Here are some common "Red Flags" To look for:
- "Puppies come from champion lines" is basically meaningless. I've seen this to mean everything from one great-great-great grandsire having his championship in an oops breeding to a handful of championed dogs in a pedigree.
2. "My dogs are health tested" but there is little or no health testing documented at offa.org
The dogs are probably not health tested.
3. Similarly to #2, "My dogs are health tested, but I couldn't afford to pay to have all the results posted on OFA's web site." The major expense is in getting the tests done! The fee to submit the results is pretty minimal. If the breeder could afford to do the health testing, there is no reason they couldn't shell out the nominal fee to have the results posted.
-"My vet has thoroughly checked them over".
- Claims that there have never been any health issues in their lines, without qualification that the reality is that they could crop up and that this was in issue the breeder was actively conscious of.
2. They would not email me a copy of their standard puppy owner contract, even when I asked for this several times.
-Breeds more than one type of dog.
-Has many litters available, more than 1-2 at a time.
-SELLS PUPS ONLINE.
-Discourages home visits.
-Doesn't stress puppy socialization.
-Advertises in newspaper, flyers, etc.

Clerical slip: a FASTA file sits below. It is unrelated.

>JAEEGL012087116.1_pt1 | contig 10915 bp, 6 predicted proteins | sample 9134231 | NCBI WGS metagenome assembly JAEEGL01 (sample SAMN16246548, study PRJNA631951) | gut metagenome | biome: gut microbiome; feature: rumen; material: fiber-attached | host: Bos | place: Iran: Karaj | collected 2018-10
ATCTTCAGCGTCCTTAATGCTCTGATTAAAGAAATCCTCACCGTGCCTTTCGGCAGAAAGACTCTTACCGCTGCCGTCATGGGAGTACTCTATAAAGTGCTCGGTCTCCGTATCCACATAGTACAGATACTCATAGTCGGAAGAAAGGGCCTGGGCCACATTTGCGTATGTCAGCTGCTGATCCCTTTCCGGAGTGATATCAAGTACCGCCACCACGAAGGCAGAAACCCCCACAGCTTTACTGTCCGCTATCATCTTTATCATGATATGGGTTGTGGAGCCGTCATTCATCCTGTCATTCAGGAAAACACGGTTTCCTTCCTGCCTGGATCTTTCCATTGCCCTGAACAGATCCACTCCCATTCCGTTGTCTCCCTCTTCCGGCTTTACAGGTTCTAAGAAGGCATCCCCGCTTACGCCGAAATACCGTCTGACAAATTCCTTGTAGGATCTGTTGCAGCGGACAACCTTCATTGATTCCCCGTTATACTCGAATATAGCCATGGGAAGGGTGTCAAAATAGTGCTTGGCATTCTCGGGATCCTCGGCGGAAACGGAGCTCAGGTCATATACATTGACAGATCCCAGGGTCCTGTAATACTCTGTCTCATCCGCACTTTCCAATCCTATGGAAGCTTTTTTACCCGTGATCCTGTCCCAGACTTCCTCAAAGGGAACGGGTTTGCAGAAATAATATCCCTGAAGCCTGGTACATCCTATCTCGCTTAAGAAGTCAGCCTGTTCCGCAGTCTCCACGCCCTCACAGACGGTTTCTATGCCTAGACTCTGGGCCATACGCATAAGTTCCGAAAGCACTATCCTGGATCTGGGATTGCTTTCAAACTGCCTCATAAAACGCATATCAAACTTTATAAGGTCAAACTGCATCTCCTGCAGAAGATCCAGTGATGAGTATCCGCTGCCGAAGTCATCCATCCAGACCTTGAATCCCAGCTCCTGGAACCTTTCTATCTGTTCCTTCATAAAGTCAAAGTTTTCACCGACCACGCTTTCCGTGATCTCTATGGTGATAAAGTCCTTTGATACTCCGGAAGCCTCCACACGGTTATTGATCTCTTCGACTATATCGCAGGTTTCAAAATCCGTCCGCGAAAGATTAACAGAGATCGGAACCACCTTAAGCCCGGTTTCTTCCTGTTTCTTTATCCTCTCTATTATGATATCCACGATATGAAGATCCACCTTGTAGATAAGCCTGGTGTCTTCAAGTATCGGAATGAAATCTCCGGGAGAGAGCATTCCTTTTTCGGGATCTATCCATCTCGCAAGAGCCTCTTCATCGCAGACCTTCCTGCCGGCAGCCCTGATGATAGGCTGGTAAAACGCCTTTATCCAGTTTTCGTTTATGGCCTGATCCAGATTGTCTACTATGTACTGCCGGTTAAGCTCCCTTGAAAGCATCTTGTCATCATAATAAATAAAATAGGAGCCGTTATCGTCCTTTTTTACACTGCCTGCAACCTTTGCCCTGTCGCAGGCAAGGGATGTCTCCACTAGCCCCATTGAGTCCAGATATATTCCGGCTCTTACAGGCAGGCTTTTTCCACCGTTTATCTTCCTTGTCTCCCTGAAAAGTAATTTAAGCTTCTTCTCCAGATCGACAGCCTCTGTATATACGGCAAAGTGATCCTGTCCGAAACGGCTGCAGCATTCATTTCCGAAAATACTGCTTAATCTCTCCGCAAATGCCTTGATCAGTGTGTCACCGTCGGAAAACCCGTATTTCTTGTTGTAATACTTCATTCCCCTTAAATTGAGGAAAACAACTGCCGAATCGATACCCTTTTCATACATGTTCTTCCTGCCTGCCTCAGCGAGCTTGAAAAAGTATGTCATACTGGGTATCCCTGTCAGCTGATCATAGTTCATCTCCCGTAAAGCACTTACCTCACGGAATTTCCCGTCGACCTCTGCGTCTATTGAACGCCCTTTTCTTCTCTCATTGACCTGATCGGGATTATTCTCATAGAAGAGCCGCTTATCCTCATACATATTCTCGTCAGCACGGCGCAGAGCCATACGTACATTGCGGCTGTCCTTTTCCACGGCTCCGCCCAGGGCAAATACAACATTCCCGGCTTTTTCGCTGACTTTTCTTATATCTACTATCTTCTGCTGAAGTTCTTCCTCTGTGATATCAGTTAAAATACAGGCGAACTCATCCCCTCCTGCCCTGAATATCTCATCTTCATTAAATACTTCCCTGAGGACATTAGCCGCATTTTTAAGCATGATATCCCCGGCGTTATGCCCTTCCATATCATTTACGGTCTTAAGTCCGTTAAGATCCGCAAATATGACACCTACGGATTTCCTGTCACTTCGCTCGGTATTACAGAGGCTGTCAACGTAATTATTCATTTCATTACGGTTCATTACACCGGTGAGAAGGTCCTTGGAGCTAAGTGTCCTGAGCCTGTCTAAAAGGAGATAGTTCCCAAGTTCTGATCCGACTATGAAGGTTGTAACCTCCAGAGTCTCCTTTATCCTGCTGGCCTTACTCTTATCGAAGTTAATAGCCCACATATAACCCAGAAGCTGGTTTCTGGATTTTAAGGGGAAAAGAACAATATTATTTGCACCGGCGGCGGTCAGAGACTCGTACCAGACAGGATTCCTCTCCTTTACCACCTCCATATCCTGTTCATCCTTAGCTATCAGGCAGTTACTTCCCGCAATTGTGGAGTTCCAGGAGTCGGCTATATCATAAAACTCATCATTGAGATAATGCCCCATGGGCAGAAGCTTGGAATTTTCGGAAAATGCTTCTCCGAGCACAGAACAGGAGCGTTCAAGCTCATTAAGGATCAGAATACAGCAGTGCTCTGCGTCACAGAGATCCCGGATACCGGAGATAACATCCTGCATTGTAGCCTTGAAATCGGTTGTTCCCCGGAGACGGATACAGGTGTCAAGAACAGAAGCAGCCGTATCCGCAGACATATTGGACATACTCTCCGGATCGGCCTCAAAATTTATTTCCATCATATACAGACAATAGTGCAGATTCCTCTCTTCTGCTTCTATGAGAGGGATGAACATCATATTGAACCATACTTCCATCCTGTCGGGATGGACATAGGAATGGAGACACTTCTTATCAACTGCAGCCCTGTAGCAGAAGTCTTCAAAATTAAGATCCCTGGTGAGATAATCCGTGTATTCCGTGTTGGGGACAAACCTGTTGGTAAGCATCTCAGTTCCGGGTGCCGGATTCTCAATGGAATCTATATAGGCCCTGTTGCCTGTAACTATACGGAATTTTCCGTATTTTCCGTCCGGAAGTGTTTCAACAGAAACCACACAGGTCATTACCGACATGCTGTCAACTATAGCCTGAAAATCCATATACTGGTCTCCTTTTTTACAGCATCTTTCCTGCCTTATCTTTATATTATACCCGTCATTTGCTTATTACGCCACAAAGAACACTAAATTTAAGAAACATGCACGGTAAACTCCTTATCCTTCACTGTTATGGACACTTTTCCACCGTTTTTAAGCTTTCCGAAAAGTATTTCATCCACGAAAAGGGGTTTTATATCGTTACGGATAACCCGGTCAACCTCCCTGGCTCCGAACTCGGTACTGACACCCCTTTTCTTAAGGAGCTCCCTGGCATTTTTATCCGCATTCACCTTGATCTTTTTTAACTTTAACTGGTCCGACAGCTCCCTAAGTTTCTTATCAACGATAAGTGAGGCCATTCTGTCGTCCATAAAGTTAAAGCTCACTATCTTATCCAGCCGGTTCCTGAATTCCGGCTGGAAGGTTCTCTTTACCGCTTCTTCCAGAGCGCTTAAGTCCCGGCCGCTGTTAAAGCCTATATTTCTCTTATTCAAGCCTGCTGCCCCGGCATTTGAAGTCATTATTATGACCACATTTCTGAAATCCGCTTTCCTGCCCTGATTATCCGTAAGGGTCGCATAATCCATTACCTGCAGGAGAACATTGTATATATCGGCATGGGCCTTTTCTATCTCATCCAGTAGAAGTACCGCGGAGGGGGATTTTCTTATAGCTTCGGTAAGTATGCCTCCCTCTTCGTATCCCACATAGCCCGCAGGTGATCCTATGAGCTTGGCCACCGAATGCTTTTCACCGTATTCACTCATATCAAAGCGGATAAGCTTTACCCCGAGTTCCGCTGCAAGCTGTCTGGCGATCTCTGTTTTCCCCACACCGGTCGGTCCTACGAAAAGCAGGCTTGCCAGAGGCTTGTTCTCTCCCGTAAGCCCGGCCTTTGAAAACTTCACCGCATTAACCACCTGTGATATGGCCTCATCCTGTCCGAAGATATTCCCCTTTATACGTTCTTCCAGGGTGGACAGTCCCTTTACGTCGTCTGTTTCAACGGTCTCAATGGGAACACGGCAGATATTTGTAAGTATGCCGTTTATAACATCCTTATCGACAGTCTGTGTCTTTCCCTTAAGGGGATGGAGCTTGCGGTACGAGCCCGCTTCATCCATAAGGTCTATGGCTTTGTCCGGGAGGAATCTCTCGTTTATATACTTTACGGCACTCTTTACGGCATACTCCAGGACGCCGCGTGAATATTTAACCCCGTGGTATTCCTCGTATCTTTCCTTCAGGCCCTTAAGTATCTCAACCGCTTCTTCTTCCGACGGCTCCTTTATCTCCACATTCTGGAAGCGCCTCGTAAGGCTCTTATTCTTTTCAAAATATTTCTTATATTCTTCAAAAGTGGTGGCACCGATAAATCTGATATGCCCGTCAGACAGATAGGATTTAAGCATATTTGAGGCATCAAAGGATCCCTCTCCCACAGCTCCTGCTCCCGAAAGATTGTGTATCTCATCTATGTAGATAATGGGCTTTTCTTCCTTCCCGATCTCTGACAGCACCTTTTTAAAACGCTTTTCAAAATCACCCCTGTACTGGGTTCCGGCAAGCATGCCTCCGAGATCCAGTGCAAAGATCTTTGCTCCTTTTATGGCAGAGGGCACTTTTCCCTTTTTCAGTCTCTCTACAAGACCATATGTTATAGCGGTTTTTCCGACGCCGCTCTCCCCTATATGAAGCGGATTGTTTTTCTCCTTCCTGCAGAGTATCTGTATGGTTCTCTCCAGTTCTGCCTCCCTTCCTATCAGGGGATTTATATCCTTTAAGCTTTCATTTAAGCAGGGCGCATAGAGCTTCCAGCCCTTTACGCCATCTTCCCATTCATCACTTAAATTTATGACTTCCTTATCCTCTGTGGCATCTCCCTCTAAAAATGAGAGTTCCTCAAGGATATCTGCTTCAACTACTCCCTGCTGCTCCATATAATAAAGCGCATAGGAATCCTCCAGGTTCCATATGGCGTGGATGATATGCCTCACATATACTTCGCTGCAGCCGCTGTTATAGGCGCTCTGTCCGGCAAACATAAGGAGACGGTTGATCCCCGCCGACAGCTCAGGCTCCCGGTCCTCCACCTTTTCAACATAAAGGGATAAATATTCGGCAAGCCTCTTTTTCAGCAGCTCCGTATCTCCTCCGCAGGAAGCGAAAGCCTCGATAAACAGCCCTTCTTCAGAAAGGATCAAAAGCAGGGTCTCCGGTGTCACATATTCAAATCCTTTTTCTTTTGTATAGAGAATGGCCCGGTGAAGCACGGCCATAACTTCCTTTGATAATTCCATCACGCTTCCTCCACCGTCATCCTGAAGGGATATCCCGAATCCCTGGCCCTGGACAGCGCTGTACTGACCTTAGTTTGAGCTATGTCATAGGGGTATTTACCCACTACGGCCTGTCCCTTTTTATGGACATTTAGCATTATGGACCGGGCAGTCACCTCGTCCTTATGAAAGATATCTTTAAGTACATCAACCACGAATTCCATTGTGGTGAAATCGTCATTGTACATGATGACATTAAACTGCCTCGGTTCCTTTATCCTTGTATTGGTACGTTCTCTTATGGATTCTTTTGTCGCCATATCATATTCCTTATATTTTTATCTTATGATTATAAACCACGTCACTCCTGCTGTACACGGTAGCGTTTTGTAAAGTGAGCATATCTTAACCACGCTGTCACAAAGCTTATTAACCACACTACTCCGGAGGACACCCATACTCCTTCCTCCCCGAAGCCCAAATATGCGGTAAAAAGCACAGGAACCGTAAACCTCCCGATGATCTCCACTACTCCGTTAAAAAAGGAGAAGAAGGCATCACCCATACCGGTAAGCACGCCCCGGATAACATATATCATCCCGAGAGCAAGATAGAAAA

-Doesn't make you sign a spay/neuter contract.
-Not American Kennel Club (AKC) or Canadian Kennel Club (CKC) registered parents and pups.
-Tells you that you have to PAY EXTRA for registration.
-Offers to ship your puppy - not always a huge red flag, but I really don't like this.
-Knows nothing of health testing or says they health test but you can't find the results.
-Doesn't offer a no questions asked return policy. (ie. a breeder should require you to return the puppy to them if you can no longer care for it)
-Doesn't promptly return phone calls and emails. (doesn't necessarily mean a bad breeder, but if you're a new puppy owner you are going to have questions and the breeder should be there for you to give you answers)
-Breeder's dogs don't live in their home.
-Have a backyard (or acreage) filled with kennels.
-Charges too little. (IMO, under $1500 - just remember, an expensive Hav doesn't mean it comes from a GOOD breeder, but usually reputable breeders are on the pricier side)
-Breeder does not show their dogs.
-Claims championships not from AKC or CKC.
-breeder claiming to have "rare" colors or teacup or toy sized Havanese
-Champions are only as good as who is producing them. A judge should be withholding points from a dog who is not championship quality, but frankly, THE BREEDER needs to be knowledgeable, honest, and not kennel blind and only walk into the ring with a champion quality dog to begin with! Dog shows are useful but you've gotta know what you've got. It's a two way street. There's a big difference between "my puppy is the most beautiful dog in the world!" and "my dog is show quality representation of the breed." If you are unable to genuinely tell the difference, you've got a lot more to learn before you should be breeding or showing anything.